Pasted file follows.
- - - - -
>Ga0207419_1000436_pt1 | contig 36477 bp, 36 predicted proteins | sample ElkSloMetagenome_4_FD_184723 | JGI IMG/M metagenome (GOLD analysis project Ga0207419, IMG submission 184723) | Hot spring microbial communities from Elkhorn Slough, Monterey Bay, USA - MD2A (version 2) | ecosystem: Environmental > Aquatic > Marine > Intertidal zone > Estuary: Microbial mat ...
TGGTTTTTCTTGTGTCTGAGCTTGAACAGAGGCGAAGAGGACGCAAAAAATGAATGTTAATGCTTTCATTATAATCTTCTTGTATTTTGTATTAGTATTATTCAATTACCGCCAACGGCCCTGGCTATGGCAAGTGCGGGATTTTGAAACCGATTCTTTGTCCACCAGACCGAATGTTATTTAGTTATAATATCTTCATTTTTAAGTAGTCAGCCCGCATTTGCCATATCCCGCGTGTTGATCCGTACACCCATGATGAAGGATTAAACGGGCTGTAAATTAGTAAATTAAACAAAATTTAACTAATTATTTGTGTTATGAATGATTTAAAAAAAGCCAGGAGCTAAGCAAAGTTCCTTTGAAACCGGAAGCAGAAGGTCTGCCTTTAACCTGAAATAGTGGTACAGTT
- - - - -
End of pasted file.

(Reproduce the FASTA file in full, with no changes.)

>Ga0207419_1000436_pt1 | contig 36477 bp, 36 predicted proteins | sample ElkSloMetagenome_4_FD_184723 | JGI IMG/M metagenome (GOLD analysis project Ga0207419, IMG submission 184723) | Hot spring microbial communities from Elkhorn Slough, Monterey Bay, USA - MD2A (version 2) | ecosystem: Environmental > Aquatic > Marine > Intertidal zone > Estuary: Microbial mat ...
TGGTTTTTCTTGTGTCTGAGCTTGAACAGAGGCGAAGAGGACGCAAAAAATGAATGTTAATGCTTTCATTATAATCTTCTTGTATTTTGTATTAGTATTATTCAATTACCGCCAACGGCCCTGGCTATGGCAAGTGCGGGATTTTGAAACCGATTCTTTGTCCACCAGACCGAATGTTATTTAGTTATAATATCTTCATTTTTAAGTAGTCAGCCCGCATTTGCCATATCCCGCGTGTTGATCCGTACACCCATGATGAAGGATTAAACGGGCTGTAAATTAGTAAATTAAACAAAATTTAACTAATTATTTGTGTTATGAATGATTTAAAAAAAGCCAGGAGCTAAGCAAAGTTCCTTTGAAACCGGAAGCAGAAGGTCTGCCTTTAACCTGAAATAGTGGTACAGTT